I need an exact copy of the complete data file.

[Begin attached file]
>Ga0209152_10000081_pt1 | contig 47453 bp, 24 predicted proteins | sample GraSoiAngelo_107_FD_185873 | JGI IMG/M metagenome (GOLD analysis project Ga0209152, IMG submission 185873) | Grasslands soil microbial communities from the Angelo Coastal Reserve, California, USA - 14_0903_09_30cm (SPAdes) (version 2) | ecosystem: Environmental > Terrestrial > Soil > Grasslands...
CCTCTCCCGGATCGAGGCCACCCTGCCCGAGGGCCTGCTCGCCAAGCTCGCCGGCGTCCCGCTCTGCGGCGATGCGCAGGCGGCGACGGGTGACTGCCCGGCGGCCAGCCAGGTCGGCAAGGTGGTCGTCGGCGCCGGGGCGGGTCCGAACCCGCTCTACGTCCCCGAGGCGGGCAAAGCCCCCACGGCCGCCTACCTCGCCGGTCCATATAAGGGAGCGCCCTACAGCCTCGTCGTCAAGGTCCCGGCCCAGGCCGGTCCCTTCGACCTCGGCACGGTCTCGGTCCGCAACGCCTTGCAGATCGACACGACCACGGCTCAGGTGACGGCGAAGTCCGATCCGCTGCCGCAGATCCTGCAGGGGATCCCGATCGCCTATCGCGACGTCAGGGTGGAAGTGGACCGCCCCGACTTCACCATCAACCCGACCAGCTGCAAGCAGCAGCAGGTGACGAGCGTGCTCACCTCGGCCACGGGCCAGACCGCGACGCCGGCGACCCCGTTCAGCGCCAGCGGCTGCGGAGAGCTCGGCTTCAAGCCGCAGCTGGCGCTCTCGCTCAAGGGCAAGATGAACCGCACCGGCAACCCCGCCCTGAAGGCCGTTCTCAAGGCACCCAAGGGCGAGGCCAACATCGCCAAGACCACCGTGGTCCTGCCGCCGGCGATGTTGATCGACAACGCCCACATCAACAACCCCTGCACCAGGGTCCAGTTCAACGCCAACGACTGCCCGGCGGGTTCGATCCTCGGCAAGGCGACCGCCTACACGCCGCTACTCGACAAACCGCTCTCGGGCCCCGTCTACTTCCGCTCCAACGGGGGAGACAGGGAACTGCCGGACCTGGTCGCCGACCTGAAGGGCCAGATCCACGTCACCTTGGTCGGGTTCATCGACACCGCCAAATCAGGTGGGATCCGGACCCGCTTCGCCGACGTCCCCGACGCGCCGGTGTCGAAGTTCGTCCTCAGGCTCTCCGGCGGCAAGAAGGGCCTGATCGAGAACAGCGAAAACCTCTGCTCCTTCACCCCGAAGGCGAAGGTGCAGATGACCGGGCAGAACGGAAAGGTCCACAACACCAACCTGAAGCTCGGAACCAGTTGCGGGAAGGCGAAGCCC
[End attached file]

>Ga0209152_10000081_pt1 | contig 47453 bp, 24 predicted proteins | sample GraSoiAngelo_107_FD_185873 | JGI IMG/M metagenome (GOLD analysis project Ga0209152, IMG submission 185873) | Grasslands soil microbial communities from the Angelo Coastal Reserve, California, USA - 14_0903_09_30cm (SPAdes) (version 2) | ecosystem: Environmental > Terrestrial > Soil > Grasslands...
CCTCTCCCGGATCGAGGCCACCCTGCCCGAGGGCCTGCTCGCCAAGCTCGCCGGCGTCCCGCTCTGCGGCGATGCGCAGGCGGCGACGGGTGACTGCCCGGCGGCCAGCCAGGTCGGCAAGGTGGTCGTCGGCGCCGGGGCGGGTCCGAACCCGCTCTACGTCCCCGAGGCGGGCAAAGCCCCCACGGCCGCCTACCTCGCCGGTCCATATAAGGGAGCGCCCTACAGCCTCGTCGTCAAGGTCCCGGCCCAGGCCGGTCCCTTCGACCTCGGCACGGTCTCGGTCCGCAACGCCTTGCAGATCGACACGACCACGGCTCAGGTGACGGCGAAGTCCGATCCGCTGCCGCAGATCCTGCAGGGGATCCCGATCGCCTATCGCGACGTCAGGGTGGAAGTGGACCGCCCCGACTTCACCATCAACCCGACCAGCTGCAAGCAGCAGCAGGTGACGAGCGTGCTCACCTCGGCCACGGGCCAGACCGCGACGCCGGCGACCCCGTTCAGCGCCAGCGGCTGCGGAGAGCTCGGCTTCAAGCCGCAGCTGGCGCTCTCGCTCAAGGGCAAGATGAACCGCACCGGCAACCCCGCCCTGAAGGCCGTTCTCAAGGCACCCAAGGGCGAGGCCAACATCGCCAAGACCACCGTGGTCCTGCCGCCGGCGATGTTGATCGACAACGCCCACATCAACAACCCCTGCACCAGGGTCCAGTTCAACGCCAACGACTGCCCGGCGGGTTCGATCCTCGGCAAGGCGACCGCCTACACGCCGCTACTCGACAAACCGCTCTCGGGCCCCGTCTACTTCCGCTCCAACGGGGGAGACAGGGAACTGCCGGACCTGGTCGCCGACCTGAAGGGCCAGATCCACGTCACCTTGGTCGGGTTCATCGACACCGCCAAATCAGGTGGGATCCGGACCCGCTTCGCCGACGTCCCCGACGCGCCGGTGTCGAAGTTCGTCCTCAGGCTCTCCGGCGGCAAGAAGGGCCTGATCGAGAACAGCGAAAACCTCTGCTCCTTCACCCCGAAGGCGAAGGTGCAGATGACCGGGCAGAACGGAAAGGTCCACAACACCAACCTGAAGCTCGGAACCAGTTGCGGGAAGGCGAAGCCC